The main purpose of this ongoing blog will be to track planetary extreme, or record temperatures related to climate change. Any reports I see of ETs will be listed below the main topic of the day. I’ll refer to extreme or record temperatures as ETs (not extraterrestrials).😉
Main Topic: California’s Atmospheric River Troubles
Dear Diary. As I’ve stated many times, California appears to have been the state most hurt by climate change related weather, at least since 2017 when I began this blog. The good news here is that California is probably going to get out of a historic drought by the end of this month, which has led to devastating fire weather year after year and adversely affected essential agriculture. The bad news is that there will be a lot of damage from flooding and high winds by the end of this week due to atmospheric rivers pouring onto the state. I first posted on this problem a few days ago:
Today we will concentrate on news and notes from a very soggy California, but first here is another recent writeup from the New York Times, which ties in how climate change is influencing atmospheric rivers. This science is in its infancy, by the way:
How Climate Change Is Shaping California’s Winter Storms
So far, the downpours are largely in line with past storms, an official said. But their quick pace is testing the limits of the state’s infrastructure.
A flooded road in San Francisco on New Year’s Eve.Credit…Mike Kai Chen for The New York Times
Jan. 3, 2023
Drenching rains forecast to pummel California on Wednesday and again over the weekend are poised to be the third and fourth major storms to march through in less than two weeks, raising the prospect of more misery in a season that has already brought flooding, debris flows and power outages to parts of the state.
Over the weekend, rescuers scoured rural areas of Sacramento County looking for people trapped in homes or cars. Levees failed near the Cosumnes River and flooded a highway.
Winter rain and snow typically provide much of the water used throughout the year in California, which has suffered several years of punishing drought. But when these storms, which are known as atmospheric rivers, are particularly severe or sweep through in rapid succession, they can do more harm than good, delivering too much water, too quickly, for the state’s reservoirs and emergency responders to handle.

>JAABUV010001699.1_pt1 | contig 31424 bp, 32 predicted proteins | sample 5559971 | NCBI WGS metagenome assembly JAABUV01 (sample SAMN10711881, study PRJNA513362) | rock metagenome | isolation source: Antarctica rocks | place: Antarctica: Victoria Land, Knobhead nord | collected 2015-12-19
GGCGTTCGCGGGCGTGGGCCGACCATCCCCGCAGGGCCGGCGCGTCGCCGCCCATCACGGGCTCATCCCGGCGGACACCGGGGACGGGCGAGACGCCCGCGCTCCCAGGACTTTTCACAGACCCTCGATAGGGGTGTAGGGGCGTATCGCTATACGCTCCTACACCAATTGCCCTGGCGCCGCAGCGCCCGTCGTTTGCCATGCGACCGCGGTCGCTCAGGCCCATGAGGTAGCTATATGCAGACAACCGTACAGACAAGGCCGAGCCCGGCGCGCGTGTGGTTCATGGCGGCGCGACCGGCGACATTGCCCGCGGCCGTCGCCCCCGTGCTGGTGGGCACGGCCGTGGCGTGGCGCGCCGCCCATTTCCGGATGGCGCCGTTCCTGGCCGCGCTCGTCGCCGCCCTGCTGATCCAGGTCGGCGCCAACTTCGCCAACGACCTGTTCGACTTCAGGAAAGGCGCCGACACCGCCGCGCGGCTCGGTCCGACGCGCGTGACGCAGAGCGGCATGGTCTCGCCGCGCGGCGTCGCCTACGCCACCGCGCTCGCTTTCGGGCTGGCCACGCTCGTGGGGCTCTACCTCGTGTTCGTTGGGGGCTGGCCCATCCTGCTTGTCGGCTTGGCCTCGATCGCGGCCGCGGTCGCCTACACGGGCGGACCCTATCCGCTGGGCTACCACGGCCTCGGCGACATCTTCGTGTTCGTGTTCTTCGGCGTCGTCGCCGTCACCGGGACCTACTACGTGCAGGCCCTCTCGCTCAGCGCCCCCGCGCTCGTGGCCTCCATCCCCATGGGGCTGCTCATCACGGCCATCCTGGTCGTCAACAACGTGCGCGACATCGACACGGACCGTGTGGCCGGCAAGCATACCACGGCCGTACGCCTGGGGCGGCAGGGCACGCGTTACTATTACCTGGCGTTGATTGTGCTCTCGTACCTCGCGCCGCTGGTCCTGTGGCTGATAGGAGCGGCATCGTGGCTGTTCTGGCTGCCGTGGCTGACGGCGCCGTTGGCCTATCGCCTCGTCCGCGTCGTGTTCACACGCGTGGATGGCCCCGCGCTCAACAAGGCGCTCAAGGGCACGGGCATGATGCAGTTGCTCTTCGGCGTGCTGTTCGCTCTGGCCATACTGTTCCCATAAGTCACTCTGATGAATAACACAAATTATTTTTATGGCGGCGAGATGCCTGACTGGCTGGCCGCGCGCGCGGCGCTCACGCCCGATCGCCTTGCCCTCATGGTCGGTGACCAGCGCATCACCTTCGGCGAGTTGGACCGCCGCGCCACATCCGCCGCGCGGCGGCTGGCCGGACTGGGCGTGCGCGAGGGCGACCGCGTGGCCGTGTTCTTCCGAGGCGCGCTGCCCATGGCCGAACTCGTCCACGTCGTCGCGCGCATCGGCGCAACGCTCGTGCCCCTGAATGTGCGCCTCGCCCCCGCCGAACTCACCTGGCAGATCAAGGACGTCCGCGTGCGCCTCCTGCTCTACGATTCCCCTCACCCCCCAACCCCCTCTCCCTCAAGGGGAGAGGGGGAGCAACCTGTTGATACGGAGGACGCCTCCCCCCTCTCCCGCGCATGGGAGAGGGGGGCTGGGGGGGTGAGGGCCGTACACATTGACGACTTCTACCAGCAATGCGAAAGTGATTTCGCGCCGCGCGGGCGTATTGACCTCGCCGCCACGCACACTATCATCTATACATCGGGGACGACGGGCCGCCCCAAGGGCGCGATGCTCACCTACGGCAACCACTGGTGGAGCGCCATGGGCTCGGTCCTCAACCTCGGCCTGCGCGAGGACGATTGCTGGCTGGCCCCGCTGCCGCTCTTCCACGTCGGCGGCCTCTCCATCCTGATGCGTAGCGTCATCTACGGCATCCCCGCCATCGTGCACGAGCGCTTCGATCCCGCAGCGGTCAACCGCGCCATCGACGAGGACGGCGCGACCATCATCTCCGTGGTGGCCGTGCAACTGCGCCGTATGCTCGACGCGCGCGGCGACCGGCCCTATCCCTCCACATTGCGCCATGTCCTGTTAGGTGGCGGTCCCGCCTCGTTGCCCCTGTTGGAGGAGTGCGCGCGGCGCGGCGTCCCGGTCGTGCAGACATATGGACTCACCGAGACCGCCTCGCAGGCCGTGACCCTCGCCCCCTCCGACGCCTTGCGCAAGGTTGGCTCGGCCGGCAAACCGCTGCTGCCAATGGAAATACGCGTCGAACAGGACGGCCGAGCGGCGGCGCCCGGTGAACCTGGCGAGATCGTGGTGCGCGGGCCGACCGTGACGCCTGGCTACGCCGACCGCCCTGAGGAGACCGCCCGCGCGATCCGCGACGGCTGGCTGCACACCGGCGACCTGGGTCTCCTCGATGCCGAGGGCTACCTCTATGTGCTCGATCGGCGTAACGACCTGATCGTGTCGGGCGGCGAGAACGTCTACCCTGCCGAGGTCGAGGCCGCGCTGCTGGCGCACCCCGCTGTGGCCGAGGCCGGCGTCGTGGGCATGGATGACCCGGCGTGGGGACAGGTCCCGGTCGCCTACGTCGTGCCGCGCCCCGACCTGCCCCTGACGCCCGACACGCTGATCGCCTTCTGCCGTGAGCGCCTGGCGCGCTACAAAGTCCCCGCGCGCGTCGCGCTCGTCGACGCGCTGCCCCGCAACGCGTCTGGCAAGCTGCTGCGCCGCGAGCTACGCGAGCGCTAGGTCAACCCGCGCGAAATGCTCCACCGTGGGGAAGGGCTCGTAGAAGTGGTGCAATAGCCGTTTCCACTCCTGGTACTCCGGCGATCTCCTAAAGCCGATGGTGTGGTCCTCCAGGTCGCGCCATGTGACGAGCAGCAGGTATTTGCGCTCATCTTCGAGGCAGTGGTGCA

So far, this winter’s storms have been largely in line with past ones except in their unrelenting pace, said Michael Anderson, California’s state climatologist. “This is where we’re getting hit this year: We’re seeing a lot of big storms fairly quickly.”
What is an atmospheric river?
These storms get their name from their long, narrow shape and the prodigious amount of water they carry.
They form when winds over the Pacific draw a filament of moisture from the band of warm, moist air over the tropics and channel it toward the West Coast. When this ribbon of moisture hits the Sierra Nevada and other mountains, it is forced upward, cooling it and turning its water into immense quantities of rain and snow.
Climate scientists also distinguish atmospheric rivers from other kinds of storms by the amount of water vapor they carry. These amounts form the basis for a five-point scale used to rank atmospheric rivers from “weak” to “exceptional.”
Is climate change making them more extreme?
As humans continue burning fossil fuels and heating the atmosphere, the warmer air can hold more moisture. This means storms in many places, California included, are more likely to be extremely wet and intense. Scientists are also studying whether global warming might be shifting the way winds carry moisture around the atmosphere, potentially influencing the number of atmospheric rivers that sweep through California each year and how long they last. They have not yet come to firm conclusions on these questions, though.
“The dominant thing that’s happening is just that, in a warmer atmosphere, there’s exponentially more potential for it to hold water vapor,” said Daniel L. Swain, a climate scientist at the University of California, Los Angeles. “And that exerts a really profound influence on things.”